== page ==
Two weeks ago, my best friend, also a mother living with IBD, asked my opinion of The Perfect Mother’s Day. I began to text my response but stopped. I realized I had no idea what The Perfect Mother’s Day is. No one had ever asked. And I had never really given it any thought. You see, I’ve never spent a Mother’s Day without living through the various effects of IBD. I’m usually just trying to will myself through the day and make it a great day for my kid, my mother, and all the other amazing moms around me. But, is that, The Perfect Mother’s Day?
When you live in a big family nothing is about you. Then, you become a mother and it’s really never about you. As a matter of fact, there are about four events that are truly about you. The day you are born, the anniversary of your birth, your wedding day and your funeral. Some would say when you become a parent, Mother’s Day or Father’s Day is about you. But from my experience, they are not. It’s really about the macaroni necklaces & popsicle frames your kids are instructed to make for you. As Mothers, we get lost in the cards, flowers, and gifts used to express the undying love and affection our families have for us. To receive the all-male cooked meals, the school glued crafts, and the allergy inducing flowers, you must get dressed and pretend that nothing on your body hurts. Ignoring all pins & needles, fatigue and post bathroom fainting feelings to enjoy a day all about giving mommy just what she needs.
Not saying that I’ve never had a great Mother’s Day. I’ve enjoyed each one. Including my very first one at my favorite restaurant where an esophagus ulcer prevented me from finishing my garlic noodles and garlic crab. Or the second, when my little Hippo crawled across my hospital bed over to my arms. Or the third, when I found myself throwing up air and water before the big family brunch, praying that my son’s grandparents wouldn’t know that his mother was defective and should be exchanged for another mom at the mommy store. Or my fourth when my new ostomy bag leaked on the way home from brunch…whoa…and that was just the toddler years. But seriously, I have enjoyed each Mother’s Day, because there is something to celebrate. And that’s me having the honor and opportunity to be someone’s mother. Not just any someone, but my little someone. This soul that was gifted to me to raise. But that doesn’t answer the question, though, does it? What do I want for Mother’s Day? What is the perfect Mother’s Day?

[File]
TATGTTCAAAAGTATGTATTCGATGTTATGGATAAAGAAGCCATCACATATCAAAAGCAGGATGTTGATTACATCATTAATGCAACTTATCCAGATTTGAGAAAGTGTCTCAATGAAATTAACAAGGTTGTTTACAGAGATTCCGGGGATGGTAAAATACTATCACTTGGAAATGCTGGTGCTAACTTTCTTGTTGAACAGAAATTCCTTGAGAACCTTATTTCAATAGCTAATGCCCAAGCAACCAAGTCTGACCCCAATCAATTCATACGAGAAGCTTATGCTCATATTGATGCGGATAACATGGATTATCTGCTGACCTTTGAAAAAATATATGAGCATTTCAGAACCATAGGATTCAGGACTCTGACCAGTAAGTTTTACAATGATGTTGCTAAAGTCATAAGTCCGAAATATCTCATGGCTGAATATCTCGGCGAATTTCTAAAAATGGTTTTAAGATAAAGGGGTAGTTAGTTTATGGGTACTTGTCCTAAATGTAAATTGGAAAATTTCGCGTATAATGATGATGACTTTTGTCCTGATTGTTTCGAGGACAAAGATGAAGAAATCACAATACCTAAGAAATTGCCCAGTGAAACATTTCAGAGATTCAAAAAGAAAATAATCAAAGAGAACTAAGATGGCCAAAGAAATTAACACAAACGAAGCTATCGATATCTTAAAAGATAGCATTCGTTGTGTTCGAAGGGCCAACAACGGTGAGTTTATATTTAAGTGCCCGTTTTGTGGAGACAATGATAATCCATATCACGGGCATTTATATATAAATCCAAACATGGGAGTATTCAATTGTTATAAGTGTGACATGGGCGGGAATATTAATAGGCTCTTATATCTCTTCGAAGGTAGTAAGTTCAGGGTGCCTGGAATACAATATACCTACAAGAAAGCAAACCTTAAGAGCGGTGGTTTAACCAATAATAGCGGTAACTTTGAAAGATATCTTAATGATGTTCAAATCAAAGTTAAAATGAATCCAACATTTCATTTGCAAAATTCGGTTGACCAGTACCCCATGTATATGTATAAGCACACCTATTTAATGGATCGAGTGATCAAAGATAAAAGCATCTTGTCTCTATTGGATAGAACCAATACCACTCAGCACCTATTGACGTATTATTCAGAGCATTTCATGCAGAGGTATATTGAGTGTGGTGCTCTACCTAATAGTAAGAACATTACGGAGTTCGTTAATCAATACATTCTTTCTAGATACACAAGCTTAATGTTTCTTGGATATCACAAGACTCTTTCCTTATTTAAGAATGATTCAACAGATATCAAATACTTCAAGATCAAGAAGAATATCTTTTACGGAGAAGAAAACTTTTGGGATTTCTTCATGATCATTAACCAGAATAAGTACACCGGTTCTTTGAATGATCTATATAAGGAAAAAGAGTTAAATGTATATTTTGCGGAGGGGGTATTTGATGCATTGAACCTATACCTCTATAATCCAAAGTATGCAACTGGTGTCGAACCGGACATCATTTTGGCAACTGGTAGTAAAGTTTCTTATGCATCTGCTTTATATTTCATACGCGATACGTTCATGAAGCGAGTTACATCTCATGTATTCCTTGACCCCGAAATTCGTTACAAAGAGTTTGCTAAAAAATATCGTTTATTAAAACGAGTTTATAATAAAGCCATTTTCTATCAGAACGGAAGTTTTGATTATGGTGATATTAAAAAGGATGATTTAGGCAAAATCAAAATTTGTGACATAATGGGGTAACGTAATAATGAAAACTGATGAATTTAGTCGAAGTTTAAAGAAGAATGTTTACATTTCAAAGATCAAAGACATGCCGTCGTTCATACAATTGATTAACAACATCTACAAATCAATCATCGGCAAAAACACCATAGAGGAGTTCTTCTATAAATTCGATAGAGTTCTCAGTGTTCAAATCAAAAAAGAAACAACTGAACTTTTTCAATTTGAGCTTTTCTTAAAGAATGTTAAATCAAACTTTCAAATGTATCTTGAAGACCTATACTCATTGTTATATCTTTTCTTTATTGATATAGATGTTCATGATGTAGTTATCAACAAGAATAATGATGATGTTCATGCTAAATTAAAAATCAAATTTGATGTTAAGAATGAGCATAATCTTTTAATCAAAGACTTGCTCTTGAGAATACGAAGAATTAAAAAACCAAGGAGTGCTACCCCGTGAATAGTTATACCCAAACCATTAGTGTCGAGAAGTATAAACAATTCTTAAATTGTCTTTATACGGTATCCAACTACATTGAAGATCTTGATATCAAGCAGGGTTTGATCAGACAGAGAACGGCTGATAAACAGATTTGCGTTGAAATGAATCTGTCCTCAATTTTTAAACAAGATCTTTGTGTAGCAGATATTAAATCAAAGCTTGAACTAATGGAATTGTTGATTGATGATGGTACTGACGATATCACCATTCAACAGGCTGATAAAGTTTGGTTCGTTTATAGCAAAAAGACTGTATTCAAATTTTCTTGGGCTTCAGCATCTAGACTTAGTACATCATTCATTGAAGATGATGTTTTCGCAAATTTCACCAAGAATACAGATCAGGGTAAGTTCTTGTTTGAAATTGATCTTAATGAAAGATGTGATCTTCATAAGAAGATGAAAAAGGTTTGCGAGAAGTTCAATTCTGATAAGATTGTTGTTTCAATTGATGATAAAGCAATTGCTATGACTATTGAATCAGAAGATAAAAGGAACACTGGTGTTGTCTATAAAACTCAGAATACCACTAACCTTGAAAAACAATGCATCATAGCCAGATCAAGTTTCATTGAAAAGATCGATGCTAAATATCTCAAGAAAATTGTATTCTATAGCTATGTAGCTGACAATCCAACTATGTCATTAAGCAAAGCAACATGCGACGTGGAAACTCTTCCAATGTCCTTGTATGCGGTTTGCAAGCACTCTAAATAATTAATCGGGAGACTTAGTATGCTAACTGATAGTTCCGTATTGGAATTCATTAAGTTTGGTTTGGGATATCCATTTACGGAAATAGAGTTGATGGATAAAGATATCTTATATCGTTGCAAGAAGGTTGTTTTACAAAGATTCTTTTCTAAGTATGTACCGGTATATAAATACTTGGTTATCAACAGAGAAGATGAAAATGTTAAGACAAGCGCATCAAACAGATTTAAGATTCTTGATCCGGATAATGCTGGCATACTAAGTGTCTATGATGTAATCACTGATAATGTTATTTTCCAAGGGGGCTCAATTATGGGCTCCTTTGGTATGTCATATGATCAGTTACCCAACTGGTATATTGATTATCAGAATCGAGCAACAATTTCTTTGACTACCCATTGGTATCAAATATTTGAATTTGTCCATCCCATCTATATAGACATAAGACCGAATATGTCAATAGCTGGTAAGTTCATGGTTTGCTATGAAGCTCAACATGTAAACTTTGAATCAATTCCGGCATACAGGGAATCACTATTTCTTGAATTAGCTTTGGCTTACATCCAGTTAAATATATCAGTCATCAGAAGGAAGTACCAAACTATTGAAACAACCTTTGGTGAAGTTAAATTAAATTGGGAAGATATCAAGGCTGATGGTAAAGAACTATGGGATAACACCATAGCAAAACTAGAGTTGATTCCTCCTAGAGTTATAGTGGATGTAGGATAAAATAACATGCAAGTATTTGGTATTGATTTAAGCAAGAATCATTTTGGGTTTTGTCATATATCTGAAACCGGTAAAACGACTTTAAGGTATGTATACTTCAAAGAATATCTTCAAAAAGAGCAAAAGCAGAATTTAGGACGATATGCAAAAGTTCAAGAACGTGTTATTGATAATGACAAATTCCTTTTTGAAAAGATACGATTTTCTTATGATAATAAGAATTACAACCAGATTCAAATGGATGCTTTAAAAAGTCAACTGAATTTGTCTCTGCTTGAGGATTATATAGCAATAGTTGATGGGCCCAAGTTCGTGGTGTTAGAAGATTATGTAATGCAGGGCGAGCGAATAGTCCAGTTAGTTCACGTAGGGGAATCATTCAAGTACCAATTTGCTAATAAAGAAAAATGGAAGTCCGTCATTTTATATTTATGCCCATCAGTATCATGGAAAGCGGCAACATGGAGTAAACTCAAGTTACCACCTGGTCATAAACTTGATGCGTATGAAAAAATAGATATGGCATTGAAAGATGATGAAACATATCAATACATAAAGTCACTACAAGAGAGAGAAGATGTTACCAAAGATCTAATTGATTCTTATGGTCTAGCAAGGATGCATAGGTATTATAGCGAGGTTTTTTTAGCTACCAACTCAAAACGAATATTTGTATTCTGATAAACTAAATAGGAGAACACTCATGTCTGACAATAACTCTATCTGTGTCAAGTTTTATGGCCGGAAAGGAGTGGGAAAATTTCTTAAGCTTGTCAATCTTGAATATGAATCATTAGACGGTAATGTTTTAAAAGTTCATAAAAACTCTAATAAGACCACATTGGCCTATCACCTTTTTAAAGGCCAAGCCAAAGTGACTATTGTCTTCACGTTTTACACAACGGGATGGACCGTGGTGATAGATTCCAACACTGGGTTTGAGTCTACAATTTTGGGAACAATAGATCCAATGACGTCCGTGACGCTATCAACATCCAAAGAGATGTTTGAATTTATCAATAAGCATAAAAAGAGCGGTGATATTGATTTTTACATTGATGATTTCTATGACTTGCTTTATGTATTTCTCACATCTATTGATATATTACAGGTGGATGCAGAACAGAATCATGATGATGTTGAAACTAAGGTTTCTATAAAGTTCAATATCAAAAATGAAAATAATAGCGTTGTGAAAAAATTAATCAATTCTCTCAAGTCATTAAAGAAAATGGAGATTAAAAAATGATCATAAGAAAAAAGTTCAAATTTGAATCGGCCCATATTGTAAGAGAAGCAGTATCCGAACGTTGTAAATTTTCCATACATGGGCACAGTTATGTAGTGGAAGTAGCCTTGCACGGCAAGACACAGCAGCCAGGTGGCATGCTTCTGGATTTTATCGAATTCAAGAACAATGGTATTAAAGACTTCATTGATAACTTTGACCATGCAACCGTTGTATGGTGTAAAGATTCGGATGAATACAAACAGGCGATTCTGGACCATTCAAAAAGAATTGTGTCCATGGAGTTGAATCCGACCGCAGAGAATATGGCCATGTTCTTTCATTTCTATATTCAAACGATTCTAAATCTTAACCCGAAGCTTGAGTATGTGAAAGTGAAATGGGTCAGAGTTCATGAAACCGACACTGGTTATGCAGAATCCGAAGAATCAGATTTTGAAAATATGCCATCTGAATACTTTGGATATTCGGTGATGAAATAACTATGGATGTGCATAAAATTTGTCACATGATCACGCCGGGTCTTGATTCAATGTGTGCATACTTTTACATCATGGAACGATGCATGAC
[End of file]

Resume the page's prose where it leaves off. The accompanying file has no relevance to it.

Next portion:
Is it awful to say, I just want to not be sick on Mother’s Day? Ugh! I feel like that’s a statement that comes out of my mouth, more than my name. But it’s my truth. It’s also impossible. So, let’s be realistic here. What do I really want for Mother’s Day? Maybe a day to not “mom.” That sounds crazy, because you never really turn it off. But, maybe a day where we don’t have to get dressed for brunches, or fancy dinners. Perhaps a day where we make a fort in the living room, order food, and watch movies or read all day. A day of no plans. A day of no schedules. A day where I don’t hear mom fifty thousand times. Endless coffee or rosé, warm food I didn’t cook myself, nothing to clean up, and just family and friends. Where I don’t have to worry about how my autoimmune diseases are holding up the schedule or where all the bathrooms in a venue are. Where I don’t have to wake up in the morning worried that I won’t ruin everyone else’s day when my body rejects my feelings.
The more I think about it, the more I feel like this is something I will bring up next year. If you are a mom with IBD, take a moment to write down the things that are important to you if you could have a day in celebration of your motherhood. And if Mother’s Day is not a day that is just about you, like in my family, there are a bunch of moms you are celebrating. Then ask for another day to celebrate you. Make it want you want. Celebration doesn’t always equal grand events and money spent. And it’s not really fun if you are having to wake up dreading the result of the day. Do yourself a favor and put yourself first for a second. Think about yourself. Give your partner or children your list of asks, and start a conversation. Just like our IBD is specific to our bodies, our Mother’s Day should be specific to our motherhood.